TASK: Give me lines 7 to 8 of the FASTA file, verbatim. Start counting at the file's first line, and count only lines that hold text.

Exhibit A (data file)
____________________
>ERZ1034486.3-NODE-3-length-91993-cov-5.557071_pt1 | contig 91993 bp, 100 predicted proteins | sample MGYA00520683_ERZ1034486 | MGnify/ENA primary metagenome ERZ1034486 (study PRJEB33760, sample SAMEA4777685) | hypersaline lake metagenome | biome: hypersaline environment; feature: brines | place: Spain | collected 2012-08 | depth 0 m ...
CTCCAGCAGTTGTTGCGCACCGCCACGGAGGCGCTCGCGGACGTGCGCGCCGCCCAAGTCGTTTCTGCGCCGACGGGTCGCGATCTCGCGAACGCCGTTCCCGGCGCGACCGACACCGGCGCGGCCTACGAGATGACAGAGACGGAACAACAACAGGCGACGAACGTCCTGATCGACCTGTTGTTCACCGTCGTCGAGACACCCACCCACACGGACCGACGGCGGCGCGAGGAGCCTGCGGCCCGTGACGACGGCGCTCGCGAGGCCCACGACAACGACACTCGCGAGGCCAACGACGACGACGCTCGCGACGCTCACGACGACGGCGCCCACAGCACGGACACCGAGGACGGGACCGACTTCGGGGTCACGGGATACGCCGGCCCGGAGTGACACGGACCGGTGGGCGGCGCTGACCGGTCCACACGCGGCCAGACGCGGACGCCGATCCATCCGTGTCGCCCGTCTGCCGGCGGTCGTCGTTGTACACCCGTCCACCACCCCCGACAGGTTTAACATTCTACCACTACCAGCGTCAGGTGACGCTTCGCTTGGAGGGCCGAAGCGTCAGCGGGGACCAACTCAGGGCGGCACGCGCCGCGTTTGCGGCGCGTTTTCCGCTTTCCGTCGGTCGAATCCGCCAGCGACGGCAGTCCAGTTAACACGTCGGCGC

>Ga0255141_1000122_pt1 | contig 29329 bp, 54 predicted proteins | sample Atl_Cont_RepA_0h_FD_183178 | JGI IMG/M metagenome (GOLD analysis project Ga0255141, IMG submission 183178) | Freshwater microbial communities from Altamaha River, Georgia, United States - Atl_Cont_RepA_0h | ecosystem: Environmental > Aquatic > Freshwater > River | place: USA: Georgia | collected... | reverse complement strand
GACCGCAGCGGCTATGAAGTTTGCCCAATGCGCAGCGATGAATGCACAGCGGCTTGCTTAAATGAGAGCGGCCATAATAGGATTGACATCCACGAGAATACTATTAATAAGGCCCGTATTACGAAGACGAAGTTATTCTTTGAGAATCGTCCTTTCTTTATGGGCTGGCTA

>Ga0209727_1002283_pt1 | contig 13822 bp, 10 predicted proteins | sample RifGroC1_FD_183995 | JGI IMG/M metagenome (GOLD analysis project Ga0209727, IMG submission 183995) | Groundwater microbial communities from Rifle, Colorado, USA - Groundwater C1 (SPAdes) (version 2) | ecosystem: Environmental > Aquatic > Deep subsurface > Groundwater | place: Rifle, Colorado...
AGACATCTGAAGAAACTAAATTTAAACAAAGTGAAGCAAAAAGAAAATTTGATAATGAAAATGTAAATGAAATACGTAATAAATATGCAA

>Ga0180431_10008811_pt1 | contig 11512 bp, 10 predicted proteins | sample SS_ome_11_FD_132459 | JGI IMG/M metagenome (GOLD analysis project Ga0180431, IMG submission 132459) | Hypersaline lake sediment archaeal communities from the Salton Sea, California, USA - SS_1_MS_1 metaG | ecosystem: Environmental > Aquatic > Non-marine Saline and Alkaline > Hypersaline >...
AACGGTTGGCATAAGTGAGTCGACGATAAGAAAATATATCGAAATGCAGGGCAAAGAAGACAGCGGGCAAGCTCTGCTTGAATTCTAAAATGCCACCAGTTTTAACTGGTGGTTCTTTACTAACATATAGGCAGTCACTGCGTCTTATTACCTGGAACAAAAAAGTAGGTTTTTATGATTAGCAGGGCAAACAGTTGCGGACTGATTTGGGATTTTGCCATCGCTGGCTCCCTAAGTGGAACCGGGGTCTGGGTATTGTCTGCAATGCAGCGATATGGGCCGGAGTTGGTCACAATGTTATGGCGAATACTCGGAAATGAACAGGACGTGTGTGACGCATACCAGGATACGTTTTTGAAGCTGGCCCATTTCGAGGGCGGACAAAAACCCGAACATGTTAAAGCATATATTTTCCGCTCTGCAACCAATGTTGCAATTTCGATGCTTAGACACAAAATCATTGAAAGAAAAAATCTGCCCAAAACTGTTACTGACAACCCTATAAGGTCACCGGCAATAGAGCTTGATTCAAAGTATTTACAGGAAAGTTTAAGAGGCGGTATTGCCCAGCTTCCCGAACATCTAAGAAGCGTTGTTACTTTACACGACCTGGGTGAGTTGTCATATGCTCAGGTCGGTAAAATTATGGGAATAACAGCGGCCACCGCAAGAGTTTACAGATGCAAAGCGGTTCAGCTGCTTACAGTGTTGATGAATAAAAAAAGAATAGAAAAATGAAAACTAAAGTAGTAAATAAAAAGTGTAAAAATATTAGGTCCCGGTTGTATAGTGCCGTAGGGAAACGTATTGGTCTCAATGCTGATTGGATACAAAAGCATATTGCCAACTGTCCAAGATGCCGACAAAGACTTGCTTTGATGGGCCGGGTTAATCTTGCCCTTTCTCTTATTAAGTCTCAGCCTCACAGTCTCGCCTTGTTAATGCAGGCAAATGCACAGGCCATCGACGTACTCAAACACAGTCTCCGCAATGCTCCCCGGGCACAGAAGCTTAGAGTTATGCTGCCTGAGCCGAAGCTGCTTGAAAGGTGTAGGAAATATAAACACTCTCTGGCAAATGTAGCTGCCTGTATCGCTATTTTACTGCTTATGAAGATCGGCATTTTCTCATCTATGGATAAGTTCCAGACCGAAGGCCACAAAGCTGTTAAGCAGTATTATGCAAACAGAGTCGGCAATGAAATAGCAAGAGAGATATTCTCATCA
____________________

>Ga0180431_10008811_pt1 | contig 11512 bp, 10 predicted proteins | sample SS_ome_11_FD_132459 | JGI IMG/M metagenome (GOLD analysis project Ga0180431, IMG submission 132459) | Hypersaline lake sediment archaeal communities from the Salton Sea, California, USA - SS_1_MS_1 metaG | ecosystem: Environmental > Aquatic > Non-marine Saline and Alkaline > Hypersaline >...
AACGGTTGGCATAAGTGAGTCGACGATAAGAAAATATATCGAAATGCAGGGCAAAGAAGACAGCGGGCAAGCTCTGCTTGAATTCTAAAATGCCACCAGTTTTAACTGGTGGTTCTTTACTAACATATAGGCAGTCACTGCGTCTTATTACCTGGAACAAAAAAGTAGGTTTTTATGATTAGCAGGGCAAACAGTTGCGGACTGATTTGGGATTTTGCCATCGCTGGCTCCCTAAGTGGAACCGGGGTCTGGGTATTGTCTGCAATGCAGCGATATGGGCCGGAGTTGGTCACAATGTTATGGCGAATACTCGGAAATGAACAGGACGTGTGTGACGCATACCAGGATACGTTTTTGAAGCTGGCCCATTTCGAGGGCGGACAAAAACCCGAACATGTTAAAGCATATATTTTCCGCTCTGCAACCAATGTTGCAATTTCGATGCTTAGACACAAAATCATTGAAAGAAAAAATCTGCCCAAAACTGTTACTGACAACCCTATAAGGTCACCGGCAATAGAGCTTGATTCAAAGTATTTACAGGAAAGTTTAAGAGGCGGTATTGCCCAGCTTCCCGAACATCTAAGAAGCGTTGTTACTTTACACGACCTGGGTGAGTTGTCATATGCTCAGGTCGGTAAAATTATGGGAATAACAGCGGCCACCGCAAGAGTTTACAGATGCAAAGCGGTTCAGCTGCTTACAGTGTTGATGAATAAAAAAAGAATAGAAAAATGAAAACTAAAGTAGTAAATAAAAAGTGTAAAAATATTAGGTCCCGGTTGTATAGTGCCGTAGGGAAACGTATTGGTCTCAATGCTGATTGGATACAAAAGCATATTGCCAACTGTCCAAGATGCCGACAAAGACTTGCTTTGATGGGCCGGGTTAATCTTGCCCTTTCTCTTATTAAGTCTCAGCCTCACAGTCTCGCCTTGTTAATGCAGGCAAATGCACAGGCCATCGACGTACTCAAACACAGTCTCCGCAATGCTCCCCGGGCACAGAAGCTTAGAGTTATGCTGCCTGAGCCGAAGCTGCTTGAAAGGTGTAGGAAATATAAACACTCTCTGGCAAATGTAGCTGCCTGTATCGCTATTTTACTGCTTATGAAGATCGGCATTTTCTCATCTATGGATAAGTTCCAGACCGAAGGCCACAAAGCTGTTAAGCAGTATTATGCAAACAGAGTCGGCAATGAAATAGCAAGAGAGATATTCTCATCA